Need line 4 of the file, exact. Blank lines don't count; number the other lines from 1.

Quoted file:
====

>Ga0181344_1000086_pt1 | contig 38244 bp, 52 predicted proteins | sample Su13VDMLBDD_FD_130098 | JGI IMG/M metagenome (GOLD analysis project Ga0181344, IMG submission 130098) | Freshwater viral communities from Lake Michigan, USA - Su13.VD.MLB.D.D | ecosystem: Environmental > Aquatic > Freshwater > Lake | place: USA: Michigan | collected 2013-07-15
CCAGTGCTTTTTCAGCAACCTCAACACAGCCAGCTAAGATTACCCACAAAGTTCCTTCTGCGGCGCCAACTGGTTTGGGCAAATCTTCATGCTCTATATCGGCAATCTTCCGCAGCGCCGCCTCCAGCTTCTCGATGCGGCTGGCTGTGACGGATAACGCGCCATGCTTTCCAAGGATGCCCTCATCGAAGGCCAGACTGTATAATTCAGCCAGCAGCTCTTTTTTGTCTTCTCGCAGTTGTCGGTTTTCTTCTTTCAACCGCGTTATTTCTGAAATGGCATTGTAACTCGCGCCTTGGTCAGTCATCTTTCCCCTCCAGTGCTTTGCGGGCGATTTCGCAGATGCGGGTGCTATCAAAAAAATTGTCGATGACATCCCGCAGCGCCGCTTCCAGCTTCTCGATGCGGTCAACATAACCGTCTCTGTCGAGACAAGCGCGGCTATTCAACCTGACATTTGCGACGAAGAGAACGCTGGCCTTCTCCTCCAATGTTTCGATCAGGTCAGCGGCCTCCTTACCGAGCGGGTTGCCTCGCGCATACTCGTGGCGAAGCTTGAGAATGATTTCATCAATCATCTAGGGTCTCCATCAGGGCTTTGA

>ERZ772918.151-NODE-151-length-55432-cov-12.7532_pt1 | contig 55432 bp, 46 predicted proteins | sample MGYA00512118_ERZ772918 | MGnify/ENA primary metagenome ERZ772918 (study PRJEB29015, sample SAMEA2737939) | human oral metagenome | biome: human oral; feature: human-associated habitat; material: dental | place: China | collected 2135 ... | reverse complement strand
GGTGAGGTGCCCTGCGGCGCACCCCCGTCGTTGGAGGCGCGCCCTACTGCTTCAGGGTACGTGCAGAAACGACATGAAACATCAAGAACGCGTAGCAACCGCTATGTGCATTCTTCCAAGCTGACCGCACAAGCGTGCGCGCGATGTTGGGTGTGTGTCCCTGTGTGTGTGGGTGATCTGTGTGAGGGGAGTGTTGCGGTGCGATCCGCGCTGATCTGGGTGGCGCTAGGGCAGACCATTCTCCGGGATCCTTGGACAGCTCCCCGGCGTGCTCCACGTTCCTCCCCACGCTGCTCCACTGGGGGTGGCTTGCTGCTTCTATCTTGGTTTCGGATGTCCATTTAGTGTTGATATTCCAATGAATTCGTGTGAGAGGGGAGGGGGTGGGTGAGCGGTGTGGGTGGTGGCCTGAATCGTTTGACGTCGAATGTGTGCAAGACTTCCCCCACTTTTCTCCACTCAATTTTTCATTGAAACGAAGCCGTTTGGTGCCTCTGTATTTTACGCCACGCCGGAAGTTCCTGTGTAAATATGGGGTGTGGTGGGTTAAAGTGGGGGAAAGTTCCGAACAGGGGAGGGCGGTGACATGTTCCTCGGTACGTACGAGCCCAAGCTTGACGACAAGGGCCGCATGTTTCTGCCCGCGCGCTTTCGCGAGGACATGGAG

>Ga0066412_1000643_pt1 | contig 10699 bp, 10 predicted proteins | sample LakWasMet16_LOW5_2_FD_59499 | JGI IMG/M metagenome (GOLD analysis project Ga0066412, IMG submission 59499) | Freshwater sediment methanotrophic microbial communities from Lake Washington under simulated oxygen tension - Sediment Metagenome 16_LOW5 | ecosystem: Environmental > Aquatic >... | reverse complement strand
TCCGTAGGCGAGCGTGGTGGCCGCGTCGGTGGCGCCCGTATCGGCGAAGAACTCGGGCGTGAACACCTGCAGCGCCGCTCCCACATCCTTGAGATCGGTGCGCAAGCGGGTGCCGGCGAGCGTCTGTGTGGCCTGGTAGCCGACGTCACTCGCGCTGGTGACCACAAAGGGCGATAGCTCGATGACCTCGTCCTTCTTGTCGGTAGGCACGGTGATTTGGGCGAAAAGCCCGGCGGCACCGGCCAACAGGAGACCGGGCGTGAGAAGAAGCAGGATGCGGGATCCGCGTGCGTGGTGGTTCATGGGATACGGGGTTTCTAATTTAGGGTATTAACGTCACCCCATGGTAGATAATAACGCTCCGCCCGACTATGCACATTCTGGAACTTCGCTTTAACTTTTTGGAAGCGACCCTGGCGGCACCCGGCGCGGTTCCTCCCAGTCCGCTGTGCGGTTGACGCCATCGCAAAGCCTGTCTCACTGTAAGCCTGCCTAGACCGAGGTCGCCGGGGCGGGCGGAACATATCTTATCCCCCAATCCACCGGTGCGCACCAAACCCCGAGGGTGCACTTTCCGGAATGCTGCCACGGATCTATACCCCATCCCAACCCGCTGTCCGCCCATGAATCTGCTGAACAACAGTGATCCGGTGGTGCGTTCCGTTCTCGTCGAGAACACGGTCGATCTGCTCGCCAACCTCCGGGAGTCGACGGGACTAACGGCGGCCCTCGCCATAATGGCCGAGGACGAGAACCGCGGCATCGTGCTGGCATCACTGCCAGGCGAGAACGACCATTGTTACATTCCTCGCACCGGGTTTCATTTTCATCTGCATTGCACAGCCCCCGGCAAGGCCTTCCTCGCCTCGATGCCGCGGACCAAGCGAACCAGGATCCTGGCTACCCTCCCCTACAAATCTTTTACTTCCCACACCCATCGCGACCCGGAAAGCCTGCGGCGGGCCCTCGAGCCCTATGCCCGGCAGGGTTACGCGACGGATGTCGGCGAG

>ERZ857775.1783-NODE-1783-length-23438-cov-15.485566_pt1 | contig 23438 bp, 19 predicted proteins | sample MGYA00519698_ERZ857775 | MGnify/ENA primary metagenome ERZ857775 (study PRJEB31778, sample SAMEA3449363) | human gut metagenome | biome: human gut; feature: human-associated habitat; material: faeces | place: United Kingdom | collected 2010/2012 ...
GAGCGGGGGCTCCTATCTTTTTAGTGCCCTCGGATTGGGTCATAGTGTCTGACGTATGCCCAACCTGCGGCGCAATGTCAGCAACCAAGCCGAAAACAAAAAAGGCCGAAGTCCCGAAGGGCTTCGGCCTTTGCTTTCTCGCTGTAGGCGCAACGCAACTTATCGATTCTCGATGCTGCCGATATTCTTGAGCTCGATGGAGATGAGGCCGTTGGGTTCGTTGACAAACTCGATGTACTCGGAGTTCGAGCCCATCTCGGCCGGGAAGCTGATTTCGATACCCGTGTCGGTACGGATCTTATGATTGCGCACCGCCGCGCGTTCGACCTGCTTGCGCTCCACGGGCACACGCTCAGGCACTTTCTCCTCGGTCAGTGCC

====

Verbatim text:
GGTGAGGTGCCCTGCGGCGCACCCCCGTCGTTGGAGGCGCGCCCTACTGCTTCAGGGTACGTGCAGAAACGACATGAAACATCAAGAACGCGTAGCAACCGCTATGTGCATTCTTCCAAGCTGACCGCACAAGCGTGCGCGCGATGTTGGGTGTGTGTCCCTGTGTGTGTGGGTGATCTGTGTGAGGGGAGTGTTGCGGTGCGATCCGCGCTGATCTGGGTGGCGCTAGGGCAGACCATTCTCCGGGATCCTTGGACAGCTCCCCGGCGTGCTCCACGTTCCTCCCCACGCTGCTCCACTGGGGGTGGCTTGCTGCTTCTATCTTGGTTTCGGATGTCCATTTAGTGTTGATATTCCAATGAATTCGTGTGAGAGGGGAGGGGGTGGGTGAGCGGTGTGGGTGGTGGCCTGAATCGTTTGACGTCGAATGTGTGCAAGACTTCCCCCACTTTTCTCCACTCAATTTTTCATTGAAACGAAGCCGTTTGGTGCCTCTGTATTTTACGCCACGCCGGAAGTTCCTGTGTAAATATGGGGTGTGGTGGGTTAAAGTGGGGGAAAGTTCCGAACAGGGGAGGGCGGTGACATGTTCCTCGGTACGTACGAGCCCAAGCTTGACGACAAGGGCCGCATGTTTCTGCCCGCGCGCTTTCGCGAGGACATGGAG